I wrote this story years ago, but did not post it as it might seem a shameless plagiarism of a famous tale. However, this so exactly describes my life that I have to put it down. This story is as close to an autobiography as I can get.
The world could be many things. It could be a small blue planet jostling with other planets in the cosmic dust of a universe; it could also be one feature—say, a tree—in a featureless terrain. As the only thing that our eyes could fasten on, and as we continue to fasten our eyes on it, it will grow lovely in our sight, no matter how ugly it truly is. Let us, then, think of the world as a tree.
Once upon a time, a young girl waited under the tree—it was an ugly twisted stump of a tree with no leaves; it knew no spring, no winter, no birth, no change. The tree never died, but it never truly lived either. The twisted tree bore one branch and upon that branch hung a rope noose. It was too high to be of use to anyone.
The young girl did not know how long she had waited under that tree; she certainly did not begin her existence there, but she could not remember being anywhere else. It seemed that her whole life had been spent waiting under that tree.
Other people gathered there as well, for want of a better place to go. They were all undernourished, overworked, bowed down, skin a ghastly white under a sun that never gives out warmth or light.
“What are we waiting for?” the Girl whispered to the older ones. There is never any shouting, any singing, under that tree. Everybody whispers. Nobody teaches them to; it’s just the way of life.
“We are waiting for Godot,” the elders whispered back. But their hopeless eyes belied their words. They had given up on waiting. They had stopped preparing themselves, now they just… exist.
“I can’t wait anymore!” the Girl shouted, springing to her feet.
“Where will you go?” the elders asked in the same dead voice.
“Anywhere! Anywhere but here!” she said. “You are dead and dying! And very soon I will be too.”
So the young Girl tried hard to leave. But, each time she left, she came back again. And with each desperate attempt, she lost something of herself. First, she lost her purity, then she lost her dignity; at the very last, she lost her sanity. After her last trip out, she had to be led back on the end of a rope. One end was tied in a noose around her neck, the other was clutched tightly in her claw of a hand. It seemed that if she let go of the rope restraining herself, she would spin off into the darkness between the stars, never to return to this life, even if it is a life pathetically spent waiting under a damned tree.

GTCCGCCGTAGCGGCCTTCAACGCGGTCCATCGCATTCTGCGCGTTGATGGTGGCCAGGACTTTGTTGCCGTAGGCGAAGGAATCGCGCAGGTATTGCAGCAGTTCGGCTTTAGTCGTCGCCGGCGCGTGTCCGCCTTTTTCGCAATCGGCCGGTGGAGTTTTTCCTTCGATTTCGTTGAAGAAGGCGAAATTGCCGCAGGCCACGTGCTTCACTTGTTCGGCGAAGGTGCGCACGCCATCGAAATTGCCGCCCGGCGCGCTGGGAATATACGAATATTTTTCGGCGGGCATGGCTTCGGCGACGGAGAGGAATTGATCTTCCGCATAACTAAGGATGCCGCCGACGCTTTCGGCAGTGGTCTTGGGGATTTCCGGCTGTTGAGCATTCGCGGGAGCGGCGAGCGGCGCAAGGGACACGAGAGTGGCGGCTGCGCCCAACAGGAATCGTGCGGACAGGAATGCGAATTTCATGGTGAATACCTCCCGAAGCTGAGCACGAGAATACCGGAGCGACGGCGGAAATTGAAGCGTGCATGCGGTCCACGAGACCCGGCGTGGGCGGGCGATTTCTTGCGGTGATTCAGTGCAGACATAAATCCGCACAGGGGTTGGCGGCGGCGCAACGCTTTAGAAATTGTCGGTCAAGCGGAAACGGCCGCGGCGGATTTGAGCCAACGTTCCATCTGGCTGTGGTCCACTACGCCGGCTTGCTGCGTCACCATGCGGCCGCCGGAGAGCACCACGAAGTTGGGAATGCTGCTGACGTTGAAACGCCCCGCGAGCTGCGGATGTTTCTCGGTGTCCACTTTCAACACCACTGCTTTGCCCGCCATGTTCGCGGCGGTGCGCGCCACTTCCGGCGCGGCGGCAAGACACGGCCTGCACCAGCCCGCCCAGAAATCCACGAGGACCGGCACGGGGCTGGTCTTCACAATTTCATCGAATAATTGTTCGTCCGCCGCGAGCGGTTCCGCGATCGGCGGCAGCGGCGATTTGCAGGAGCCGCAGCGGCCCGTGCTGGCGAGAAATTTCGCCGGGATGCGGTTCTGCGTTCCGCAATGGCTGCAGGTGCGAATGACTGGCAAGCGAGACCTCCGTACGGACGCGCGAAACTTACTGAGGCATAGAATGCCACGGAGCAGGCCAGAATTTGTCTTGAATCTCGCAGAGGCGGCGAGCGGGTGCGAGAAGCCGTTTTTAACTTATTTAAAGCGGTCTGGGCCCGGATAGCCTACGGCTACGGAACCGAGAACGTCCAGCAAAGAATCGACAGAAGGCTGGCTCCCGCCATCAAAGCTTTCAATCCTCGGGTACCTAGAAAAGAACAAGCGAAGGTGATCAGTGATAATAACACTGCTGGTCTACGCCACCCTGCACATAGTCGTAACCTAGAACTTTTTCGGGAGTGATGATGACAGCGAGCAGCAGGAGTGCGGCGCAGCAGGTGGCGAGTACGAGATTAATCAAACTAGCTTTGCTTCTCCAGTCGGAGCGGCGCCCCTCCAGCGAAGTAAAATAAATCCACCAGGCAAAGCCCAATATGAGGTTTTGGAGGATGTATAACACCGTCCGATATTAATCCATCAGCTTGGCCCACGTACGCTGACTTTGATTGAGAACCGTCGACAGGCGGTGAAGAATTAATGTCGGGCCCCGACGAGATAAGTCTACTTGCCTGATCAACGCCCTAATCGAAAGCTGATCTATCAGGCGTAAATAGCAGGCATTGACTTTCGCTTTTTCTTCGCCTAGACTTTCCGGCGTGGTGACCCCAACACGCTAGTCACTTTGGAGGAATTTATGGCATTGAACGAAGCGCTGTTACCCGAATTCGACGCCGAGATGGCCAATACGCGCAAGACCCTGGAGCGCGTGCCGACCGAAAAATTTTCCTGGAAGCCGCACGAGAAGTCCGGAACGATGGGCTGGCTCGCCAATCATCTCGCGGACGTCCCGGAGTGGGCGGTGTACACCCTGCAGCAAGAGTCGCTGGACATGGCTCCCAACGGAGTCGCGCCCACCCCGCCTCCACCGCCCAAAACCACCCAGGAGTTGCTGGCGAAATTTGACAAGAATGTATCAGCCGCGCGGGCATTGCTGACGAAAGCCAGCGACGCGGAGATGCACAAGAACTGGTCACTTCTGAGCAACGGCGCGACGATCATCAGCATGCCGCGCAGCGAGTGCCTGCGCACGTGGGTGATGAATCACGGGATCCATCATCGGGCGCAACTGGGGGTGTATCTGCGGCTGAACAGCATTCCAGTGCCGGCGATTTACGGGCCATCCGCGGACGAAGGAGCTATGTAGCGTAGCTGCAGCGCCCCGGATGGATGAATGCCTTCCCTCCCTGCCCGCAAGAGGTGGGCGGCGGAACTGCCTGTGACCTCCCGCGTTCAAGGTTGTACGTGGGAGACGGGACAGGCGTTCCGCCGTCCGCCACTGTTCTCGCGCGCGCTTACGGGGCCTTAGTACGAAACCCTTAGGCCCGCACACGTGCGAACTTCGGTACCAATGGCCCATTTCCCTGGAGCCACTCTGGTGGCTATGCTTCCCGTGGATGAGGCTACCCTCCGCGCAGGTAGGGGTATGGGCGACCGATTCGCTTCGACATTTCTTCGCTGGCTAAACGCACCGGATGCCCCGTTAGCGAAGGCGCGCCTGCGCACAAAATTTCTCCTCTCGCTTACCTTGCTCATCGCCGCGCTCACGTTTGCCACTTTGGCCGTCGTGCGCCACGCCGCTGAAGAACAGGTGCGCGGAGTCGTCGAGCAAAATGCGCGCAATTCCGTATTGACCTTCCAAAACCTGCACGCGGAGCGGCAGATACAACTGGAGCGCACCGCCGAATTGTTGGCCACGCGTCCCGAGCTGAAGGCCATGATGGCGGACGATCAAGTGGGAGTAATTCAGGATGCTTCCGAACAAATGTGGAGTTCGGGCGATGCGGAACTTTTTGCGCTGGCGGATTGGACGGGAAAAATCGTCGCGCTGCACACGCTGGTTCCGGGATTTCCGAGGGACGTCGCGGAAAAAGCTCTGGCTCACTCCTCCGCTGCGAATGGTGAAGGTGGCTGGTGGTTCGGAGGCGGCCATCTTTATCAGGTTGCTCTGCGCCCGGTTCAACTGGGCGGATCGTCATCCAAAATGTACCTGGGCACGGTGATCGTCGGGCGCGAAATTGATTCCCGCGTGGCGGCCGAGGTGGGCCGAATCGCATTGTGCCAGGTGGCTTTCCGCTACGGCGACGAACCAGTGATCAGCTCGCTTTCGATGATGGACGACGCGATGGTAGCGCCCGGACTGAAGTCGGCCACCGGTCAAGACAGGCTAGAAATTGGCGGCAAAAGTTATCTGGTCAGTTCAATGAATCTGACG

The time that passed was meaningless, but one day, an idea came to her. “If I add my rope to the rope on the tree, why! It might be long enough to be of use to me!”
The passion swept her into action, but like every effort under that tree, it was futile from the start. She stared at the tree rope noose, tantalisingly just out of her reach, and wept hot, hopeless tears. On the very last day, before she embraced despair and joined the elders in their deadness, a man crept into the community under the tree.
He fell down in deep exhaustion. The others gathered around and stared with dark, hollow eyes before they turned away. There was no attempt to revive him. Why should they? Why prolong his agony and misery? Let him die.
But the Man did not die. First, he opened his eyes, then he sat up, and finally he ate. He was emaciated and overworked like the rest of them, there was nothing that set him apart. But the Girl held long conversations with him.
“There is nothing to live for, nothing!” she explained to him passionately. He agreed calmly.
“Shouldn’t we, then, end this living?” she wept. He agreed again.
“But there is nothing to die for, nothing!” she contradicted herself in the next breath. He pondered, and nodded his head.
“Should we not try to reach that?” she asked, pointing at the rope high up in the tree. “If we work together, we can attain it.”
She held up her stub of a rope to him hopefully, the noose still looped around her neck. Her eyes shone with unshed tears. She cried for all the hopes, the dreams, the things that could have been.
“We will,” he said tenderly, “Tomorrow.”
He took the rope end out of her hand. Then he took her hand and led her on a walk around the tree. It was a meaningless circuit, because they ended up exactly where they had started. But now the Man held a dry twig in his hand.
“What joy! I found a twig,” he said. She looked on while he added the twig to a pile of branches he had been gathering. “Soon, this will be a house,” he said. She did not think so, but, the next time, she brought him a stick.
She smiled to see him thoughtfully add her stick to his nonsense pile. It made the meaningless jumble suddenly… dear to her.
And so, the days passed, one into the other. He needed something to tie a few twigs together. So she gave him the rope from around her neck.
One day, the Man turned to her and spoke, “No one can see Godot, but all of us are only man enough to be Godot’s hands and heart to one other person in the world. Please can you tell me who is the weakest and the saddest person under this tree? Because I think I have been sent to him.”
The girl thought deeply and lifted her eyes to him, “I am the one you seek.”
And so, the Man and the Girl ceased their waiting and began their being. They were man and wife enough to be Godot’s hands and heart to each other. And at the busiest times of their meaningless (or fruitful, it depends which way you look at it) existence together, it seemed that Godot became more real, it was as if He was right in their midst.